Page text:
“If Wu-Tang can spit 5 Percent gems, I can rap about Him who died for my sins.” This line from “Co-Sign” summarizes everything I dig about Lecrae’s new mixtape Church Clothes conceptually.
The Houston native not only sticks true to his message of faith and divine intervention, but manages to break down that wretched “secular/sacred” barrier that people tend to place upon rappers in his lane by referencing one of the most openly mystic hip hop acts ever. In a more functional regard, he shows a clear change from his landmark LP, Rehab, not only lyrically but thematically as well.
Lecrae’s lyrical change is slightly hard to explain. He ostensibly raps about the Gospel and the work of Jesus Christ in his life with the same Southern rap standard, but the tact he takes allows the impact of the message to hit harder. Whereas on Rehab he would simply personify Death and perfunctorily name-check the Seven Deadly Sins, here he finally takes these vices head-on. This not only allows him to explain the spiritual and mental vapidity of physical attraction on “The Price of Life,” or the ill-conceived notion that simply being a Christian is enough on “Misconception,” but also gives him the soapbox to point out hypocrisies in the modern church on the title track. Its a brutally honest scathing of the conventional faith system, and due to how hungry and convicted he sounds on the track, its his most career-defining track.
And although he constantly reduces his career to a medium for a higher purpose, there’s no denying that the exposure from the BET cypher and the critical acclaim for his work has given him more production variety. In fact, this can be seen as a blessing and a curse: Lecrae and guest feature Thi’sl sound exceedingly hype on the show-stopping “APB” due to the beat’s thematic tone and the siren blaring in the distance; the use of a slurred beat on “Welcome to H-Town” and the pseudo-romantic production on “The Price of Life” make more than enough sense; the inclusion of not one, but two 9th Wonder beats on the project, adds a nice palette cleanser.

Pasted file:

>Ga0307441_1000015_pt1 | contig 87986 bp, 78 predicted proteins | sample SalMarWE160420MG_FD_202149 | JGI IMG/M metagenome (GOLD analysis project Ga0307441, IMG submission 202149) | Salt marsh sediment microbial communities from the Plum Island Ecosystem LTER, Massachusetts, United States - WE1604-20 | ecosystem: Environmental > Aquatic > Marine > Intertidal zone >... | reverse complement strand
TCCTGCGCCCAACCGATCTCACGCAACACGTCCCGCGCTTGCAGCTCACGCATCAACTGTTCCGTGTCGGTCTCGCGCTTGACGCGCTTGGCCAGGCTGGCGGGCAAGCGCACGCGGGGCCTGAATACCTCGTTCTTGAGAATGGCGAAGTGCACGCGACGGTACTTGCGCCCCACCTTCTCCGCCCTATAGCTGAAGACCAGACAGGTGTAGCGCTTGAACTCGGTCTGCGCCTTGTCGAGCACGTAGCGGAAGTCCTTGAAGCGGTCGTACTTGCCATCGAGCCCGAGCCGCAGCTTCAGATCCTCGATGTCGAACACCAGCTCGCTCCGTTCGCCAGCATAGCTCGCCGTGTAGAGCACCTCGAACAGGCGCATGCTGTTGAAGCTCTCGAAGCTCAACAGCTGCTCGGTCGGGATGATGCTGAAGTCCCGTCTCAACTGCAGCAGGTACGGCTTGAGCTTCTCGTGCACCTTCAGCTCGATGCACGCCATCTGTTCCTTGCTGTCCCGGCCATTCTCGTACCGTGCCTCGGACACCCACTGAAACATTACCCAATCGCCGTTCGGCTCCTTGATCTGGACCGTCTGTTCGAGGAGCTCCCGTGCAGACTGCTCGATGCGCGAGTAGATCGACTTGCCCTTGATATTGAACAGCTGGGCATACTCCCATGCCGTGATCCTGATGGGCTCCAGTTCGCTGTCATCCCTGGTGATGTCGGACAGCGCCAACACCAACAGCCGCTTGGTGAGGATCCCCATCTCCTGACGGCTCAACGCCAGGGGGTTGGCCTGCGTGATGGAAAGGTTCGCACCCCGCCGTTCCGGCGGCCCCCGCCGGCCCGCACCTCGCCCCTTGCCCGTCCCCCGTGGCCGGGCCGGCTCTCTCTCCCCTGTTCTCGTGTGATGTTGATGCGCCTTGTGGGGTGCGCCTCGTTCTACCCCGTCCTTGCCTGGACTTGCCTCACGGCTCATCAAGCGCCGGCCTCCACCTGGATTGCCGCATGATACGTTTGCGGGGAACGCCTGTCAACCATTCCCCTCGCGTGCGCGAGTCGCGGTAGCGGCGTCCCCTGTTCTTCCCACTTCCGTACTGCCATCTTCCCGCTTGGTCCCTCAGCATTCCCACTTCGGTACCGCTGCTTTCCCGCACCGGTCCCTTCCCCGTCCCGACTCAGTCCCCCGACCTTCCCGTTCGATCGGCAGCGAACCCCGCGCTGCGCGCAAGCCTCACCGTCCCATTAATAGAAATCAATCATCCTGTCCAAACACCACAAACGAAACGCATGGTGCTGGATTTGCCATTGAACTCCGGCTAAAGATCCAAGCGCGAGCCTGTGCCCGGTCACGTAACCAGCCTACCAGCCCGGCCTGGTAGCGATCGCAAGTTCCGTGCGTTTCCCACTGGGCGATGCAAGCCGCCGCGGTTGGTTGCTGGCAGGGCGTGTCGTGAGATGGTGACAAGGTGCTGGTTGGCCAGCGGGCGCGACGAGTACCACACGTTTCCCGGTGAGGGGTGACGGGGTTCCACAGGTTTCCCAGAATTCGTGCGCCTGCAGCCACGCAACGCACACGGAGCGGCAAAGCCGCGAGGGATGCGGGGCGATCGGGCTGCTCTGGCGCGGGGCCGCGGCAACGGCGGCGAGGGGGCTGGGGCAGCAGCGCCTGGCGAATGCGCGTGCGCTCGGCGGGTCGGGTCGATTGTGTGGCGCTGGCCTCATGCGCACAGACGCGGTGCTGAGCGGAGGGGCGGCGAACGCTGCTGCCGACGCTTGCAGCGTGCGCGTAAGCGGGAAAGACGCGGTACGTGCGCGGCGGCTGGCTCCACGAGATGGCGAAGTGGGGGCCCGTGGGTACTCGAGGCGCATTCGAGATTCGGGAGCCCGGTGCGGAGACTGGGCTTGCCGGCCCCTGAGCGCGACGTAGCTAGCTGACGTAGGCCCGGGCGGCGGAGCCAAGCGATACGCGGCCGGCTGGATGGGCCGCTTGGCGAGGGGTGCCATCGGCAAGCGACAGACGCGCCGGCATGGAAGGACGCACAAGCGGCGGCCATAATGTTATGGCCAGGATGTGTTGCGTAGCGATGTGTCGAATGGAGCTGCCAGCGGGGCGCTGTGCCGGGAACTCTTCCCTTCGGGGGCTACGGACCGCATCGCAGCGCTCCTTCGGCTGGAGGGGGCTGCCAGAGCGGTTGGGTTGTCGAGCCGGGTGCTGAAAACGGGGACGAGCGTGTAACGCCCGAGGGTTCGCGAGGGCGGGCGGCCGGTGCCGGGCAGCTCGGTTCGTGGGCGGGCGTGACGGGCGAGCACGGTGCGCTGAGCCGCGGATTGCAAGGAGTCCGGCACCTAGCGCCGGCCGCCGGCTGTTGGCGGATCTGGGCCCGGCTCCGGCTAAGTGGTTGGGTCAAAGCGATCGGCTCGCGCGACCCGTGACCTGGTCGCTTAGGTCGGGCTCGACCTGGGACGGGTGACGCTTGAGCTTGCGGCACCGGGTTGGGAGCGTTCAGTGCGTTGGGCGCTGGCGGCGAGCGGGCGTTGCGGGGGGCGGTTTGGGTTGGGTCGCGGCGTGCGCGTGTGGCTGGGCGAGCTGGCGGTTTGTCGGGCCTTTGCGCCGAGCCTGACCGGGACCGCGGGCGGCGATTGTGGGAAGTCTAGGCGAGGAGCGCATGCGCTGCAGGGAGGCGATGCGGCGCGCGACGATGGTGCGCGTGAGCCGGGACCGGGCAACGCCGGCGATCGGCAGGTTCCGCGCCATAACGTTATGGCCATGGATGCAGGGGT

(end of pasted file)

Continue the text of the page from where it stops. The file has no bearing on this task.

The catch, however, are the ultra-commercial influences, like the “I’m On One”-sounding beat on “No Regrets,” or the goon brigade beat on “Spazz” that sounds like a Baytl leftover. And my constant gripe with Lecrae’s hooks- the singing- still persists. At this point its more of a personal preference, but the tonal change from emphatic rapper to softcore singer is eternally cringeworthy. And, as an eternal bane for literally every modern mixtape, the album does taper off at the end. “Gimme a Second” would have proved a great way to end the mixtape, but it continues on for five more tracks.
Thankfully, those gripes do not cause a major indent on this project’s worth. Church Clothes marks a great effort for Lecrae’s mission and his music. Whether listeners take a step further into learning more about Christianity is entirely up to them, but he does his best to reveal a no-holds-barred depiction of redemption and a better life in a way that’s way less knowing or preachy than one might expect. And in terms of the topical sameness that he certainly receives flack for, this choice line from “Gimme a Second” sums it up quite nicely: “Cole talk that college talk/Wayne talk dames/Jay talkin’ money man, and ‘Ye talk fame/And people say I talk about the same ol’ thang/Reason that I sound the same ‘cuz truth don’t change.”